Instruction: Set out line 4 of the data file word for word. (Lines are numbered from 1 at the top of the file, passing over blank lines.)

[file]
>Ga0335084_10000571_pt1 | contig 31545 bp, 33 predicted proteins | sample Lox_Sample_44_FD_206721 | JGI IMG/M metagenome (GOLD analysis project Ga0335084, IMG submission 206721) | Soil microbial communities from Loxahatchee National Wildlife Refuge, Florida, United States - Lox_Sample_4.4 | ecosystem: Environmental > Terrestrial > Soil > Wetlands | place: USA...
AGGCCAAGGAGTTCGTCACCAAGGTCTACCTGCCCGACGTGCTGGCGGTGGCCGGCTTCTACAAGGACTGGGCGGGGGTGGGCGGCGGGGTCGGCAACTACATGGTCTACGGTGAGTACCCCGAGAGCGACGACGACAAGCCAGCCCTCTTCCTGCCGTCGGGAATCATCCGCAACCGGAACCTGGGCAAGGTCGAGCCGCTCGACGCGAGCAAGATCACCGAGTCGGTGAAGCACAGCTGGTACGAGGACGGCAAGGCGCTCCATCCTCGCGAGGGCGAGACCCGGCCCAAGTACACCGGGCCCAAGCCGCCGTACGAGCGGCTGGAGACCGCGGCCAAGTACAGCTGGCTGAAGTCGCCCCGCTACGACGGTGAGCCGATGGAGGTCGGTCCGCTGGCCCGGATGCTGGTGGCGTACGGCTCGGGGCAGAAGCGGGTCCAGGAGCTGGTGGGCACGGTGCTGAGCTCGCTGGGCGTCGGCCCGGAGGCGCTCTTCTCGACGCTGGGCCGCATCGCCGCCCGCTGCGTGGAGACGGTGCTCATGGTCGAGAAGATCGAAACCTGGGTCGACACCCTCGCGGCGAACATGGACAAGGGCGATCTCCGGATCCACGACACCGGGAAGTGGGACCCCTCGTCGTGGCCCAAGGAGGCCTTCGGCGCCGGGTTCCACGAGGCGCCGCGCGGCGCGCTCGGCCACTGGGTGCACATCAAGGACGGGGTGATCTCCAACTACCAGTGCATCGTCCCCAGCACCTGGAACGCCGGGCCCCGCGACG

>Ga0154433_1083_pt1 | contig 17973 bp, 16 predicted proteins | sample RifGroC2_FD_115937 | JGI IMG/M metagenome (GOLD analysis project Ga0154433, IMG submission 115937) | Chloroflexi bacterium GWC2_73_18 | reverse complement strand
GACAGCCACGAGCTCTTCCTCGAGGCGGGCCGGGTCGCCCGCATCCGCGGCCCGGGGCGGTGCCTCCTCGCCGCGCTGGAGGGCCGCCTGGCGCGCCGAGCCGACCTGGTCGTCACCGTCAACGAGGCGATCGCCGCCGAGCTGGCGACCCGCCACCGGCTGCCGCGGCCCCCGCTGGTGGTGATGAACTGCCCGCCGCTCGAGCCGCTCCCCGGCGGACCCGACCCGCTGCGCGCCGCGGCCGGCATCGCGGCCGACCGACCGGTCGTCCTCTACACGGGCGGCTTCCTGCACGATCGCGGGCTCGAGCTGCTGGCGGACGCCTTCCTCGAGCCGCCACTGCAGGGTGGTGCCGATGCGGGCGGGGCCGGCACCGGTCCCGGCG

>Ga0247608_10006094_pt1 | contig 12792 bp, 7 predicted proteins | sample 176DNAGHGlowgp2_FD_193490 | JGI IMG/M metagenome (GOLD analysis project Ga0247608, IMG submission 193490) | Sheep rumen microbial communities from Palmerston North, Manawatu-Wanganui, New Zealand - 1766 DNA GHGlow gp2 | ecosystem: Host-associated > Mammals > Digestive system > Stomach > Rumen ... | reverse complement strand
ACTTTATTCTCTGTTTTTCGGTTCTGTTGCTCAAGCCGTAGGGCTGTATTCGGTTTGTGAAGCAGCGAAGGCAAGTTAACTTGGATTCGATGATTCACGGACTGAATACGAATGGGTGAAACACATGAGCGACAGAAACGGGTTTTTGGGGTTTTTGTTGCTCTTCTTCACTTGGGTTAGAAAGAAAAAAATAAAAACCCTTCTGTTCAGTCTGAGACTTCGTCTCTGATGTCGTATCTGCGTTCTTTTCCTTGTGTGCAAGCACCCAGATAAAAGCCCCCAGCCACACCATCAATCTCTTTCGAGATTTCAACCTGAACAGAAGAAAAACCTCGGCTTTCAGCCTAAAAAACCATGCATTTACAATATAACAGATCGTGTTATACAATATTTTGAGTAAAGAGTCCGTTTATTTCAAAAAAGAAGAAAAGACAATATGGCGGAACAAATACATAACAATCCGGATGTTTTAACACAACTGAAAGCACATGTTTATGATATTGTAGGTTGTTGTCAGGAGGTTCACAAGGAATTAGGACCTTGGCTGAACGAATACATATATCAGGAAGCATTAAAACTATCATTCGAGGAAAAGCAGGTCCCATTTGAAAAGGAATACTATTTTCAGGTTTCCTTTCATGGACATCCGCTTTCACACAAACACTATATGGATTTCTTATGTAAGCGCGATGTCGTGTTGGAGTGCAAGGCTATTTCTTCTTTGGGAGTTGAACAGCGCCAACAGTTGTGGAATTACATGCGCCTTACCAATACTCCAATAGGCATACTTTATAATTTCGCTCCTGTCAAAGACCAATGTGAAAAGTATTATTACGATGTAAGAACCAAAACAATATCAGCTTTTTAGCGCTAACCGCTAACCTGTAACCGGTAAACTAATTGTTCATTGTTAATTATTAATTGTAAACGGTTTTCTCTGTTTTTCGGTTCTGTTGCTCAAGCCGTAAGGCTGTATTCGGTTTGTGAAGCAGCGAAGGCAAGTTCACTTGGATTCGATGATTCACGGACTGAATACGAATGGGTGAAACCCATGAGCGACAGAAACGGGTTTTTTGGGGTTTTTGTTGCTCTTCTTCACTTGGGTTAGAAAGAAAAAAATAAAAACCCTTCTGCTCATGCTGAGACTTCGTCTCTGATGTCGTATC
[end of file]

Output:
GACAGCCACGAGCTCTTCCTCGAGGCGGGCCGGGTCGCCCGCATCCGCGGCCCGGGGCGGTGCCTCCTCGCCGCGCTGGAGGGCCGCCTGGCGCGCCGAGCCGACCTGGTCGTCACCGTCAACGAGGCGATCGCCGCCGAGCTGGCGACCCGCCACCGGCTGCCGCGGCCCCCGCTGGTGGTGATGAACTGCCCGCCGCTCGAGCCGCTCCCCGGCGGACCCGACCCGCTGCGCGCCGCGGCCGGCATCGCGGCCGACCGACCGGTCGTCCTCTACACGGGCGGCTTCCTGCACGATCGCGGGCTCGAGCTGCTGGCGGACGCCTTCCTCGAGCCGCCACTGCAGGGTGGTGCCGATGCGGGCGGGGCCGGCACCGGTCCCGGCG